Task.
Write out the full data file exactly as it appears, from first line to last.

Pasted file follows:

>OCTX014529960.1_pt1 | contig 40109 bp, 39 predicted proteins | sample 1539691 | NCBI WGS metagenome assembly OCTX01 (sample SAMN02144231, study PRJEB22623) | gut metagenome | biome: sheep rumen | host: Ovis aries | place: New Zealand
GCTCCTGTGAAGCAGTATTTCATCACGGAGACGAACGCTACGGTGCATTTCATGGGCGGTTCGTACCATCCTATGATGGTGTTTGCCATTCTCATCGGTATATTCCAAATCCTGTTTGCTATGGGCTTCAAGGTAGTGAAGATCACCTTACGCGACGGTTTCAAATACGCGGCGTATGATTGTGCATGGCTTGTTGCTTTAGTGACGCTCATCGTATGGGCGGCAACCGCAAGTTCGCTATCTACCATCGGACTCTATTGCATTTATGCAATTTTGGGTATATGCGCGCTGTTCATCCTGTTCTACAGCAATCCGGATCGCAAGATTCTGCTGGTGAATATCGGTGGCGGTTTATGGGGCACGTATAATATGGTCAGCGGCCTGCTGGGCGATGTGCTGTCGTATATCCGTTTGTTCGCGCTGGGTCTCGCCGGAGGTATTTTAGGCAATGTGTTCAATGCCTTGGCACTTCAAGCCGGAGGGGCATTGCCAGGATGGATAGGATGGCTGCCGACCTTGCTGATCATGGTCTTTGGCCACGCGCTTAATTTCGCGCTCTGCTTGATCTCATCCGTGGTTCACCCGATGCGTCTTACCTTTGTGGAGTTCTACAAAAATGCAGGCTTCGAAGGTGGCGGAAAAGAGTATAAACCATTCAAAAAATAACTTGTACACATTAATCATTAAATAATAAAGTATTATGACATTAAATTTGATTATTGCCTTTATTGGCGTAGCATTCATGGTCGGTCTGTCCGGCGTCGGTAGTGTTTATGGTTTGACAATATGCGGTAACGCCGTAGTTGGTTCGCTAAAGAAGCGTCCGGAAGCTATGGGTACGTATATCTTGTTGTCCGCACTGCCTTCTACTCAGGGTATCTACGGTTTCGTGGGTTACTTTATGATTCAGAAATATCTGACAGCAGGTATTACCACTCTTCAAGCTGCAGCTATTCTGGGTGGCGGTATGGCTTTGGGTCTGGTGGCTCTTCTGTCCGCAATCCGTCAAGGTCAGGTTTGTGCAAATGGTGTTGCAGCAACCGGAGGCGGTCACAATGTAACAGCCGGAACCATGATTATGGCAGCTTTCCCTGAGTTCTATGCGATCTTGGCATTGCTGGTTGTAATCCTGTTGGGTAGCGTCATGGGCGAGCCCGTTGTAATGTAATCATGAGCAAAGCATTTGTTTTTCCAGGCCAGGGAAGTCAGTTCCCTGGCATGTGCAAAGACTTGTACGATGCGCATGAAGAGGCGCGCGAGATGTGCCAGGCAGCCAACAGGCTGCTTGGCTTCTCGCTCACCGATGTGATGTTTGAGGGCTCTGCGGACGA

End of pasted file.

>OCTX014529960.1_pt1 | contig 40109 bp, 39 predicted proteins | sample 1539691 | NCBI WGS metagenome assembly OCTX01 (sample SAMN02144231, study PRJEB22623) | gut metagenome | biome: sheep rumen | host: Ovis aries | place: New Zealand
GCTCCTGTGAAGCAGTATTTCATCACGGAGACGAACGCTACGGTGCATTTCATGGGCGGTTCGTACCATCCTATGATGGTGTTTGCCATTCTCATCGGTATATTCCAAATCCTGTTTGCTATGGGCTTCAAGGTAGTGAAGATCACCTTACGCGACGGTTTCAAATACGCGGCGTATGATTGTGCATGGCTTGTTGCTTTAGTGACGCTCATCGTATGGGCGGCAACCGCAAGTTCGCTATCTACCATCGGACTCTATTGCATTTATGCAATTTTGGGTATATGCGCGCTGTTCATCCTGTTCTACAGCAATCCGGATCGCAAGATTCTGCTGGTGAATATCGGTGGCGGTTTATGGGGCACGTATAATATGGTCAGCGGCCTGCTGGGCGATGTGCTGTCGTATATCCGTTTGTTCGCGCTGGGTCTCGCCGGAGGTATTTTAGGCAATGTGTTCAATGCCTTGGCACTTCAAGCCGGAGGGGCATTGCCAGGATGGATAGGATGGCTGCCGACCTTGCTGATCATGGTCTTTGGCCACGCGCTTAATTTCGCGCTCTGCTTGATCTCATCCGTGGTTCACCCGATGCGTCTTACCTTTGTGGAGTTCTACAAAAATGCAGGCTTCGAAGGTGGCGGAAAAGAGTATAAACCATTCAAAAAATAACTTGTACACATTAATCATTAAATAATAAAGTATTATGACATTAAATTTGATTATTGCCTTTATTGGCGTAGCATTCATGGTCGGTCTGTCCGGCGTCGGTAGTGTTTATGGTTTGACAATATGCGGTAACGCCGTAGTTGGTTCGCTAAAGAAGCGTCCGGAAGCTATGGGTACGTATATCTTGTTGTCCGCACTGCCTTCTACTCAGGGTATCTACGGTTTCGTGGGTTACTTTATGATTCAGAAATATCTGACAGCAGGTATTACCACTCTTCAAGCTGCAGCTATTCTGGGTGGCGGTATGGCTTTGGGTCTGGTGGCTCTTCTGTCCGCAATCCGTCAAGGTCAGGTTTGTGCAAATGGTGTTGCAGCAACCGGAGGCGGTCACAATGTAACAGCCGGAACCATGATTATGGCAGCTTTCCCTGAGTTCTATGCGATCTTGGCATTGCTGGTTGTAATCCTGTTGGGTAGCGTCATGGGCGAGCCCGTTGTAATGTAATCATGAGCAAAGCATTTGTTTTTCCAGGCCAGGGAAGTCAGTTCCCTGGCATGTGCAAAGACTTGTACGATGCGCATGAAGAGGCGCGCGAGATGTGCCAGGCAGCCAACAGGCTGCTTGGCTTCTCGCTCACCGATGTGATGTTTGAGGGCTCTGCGGACGA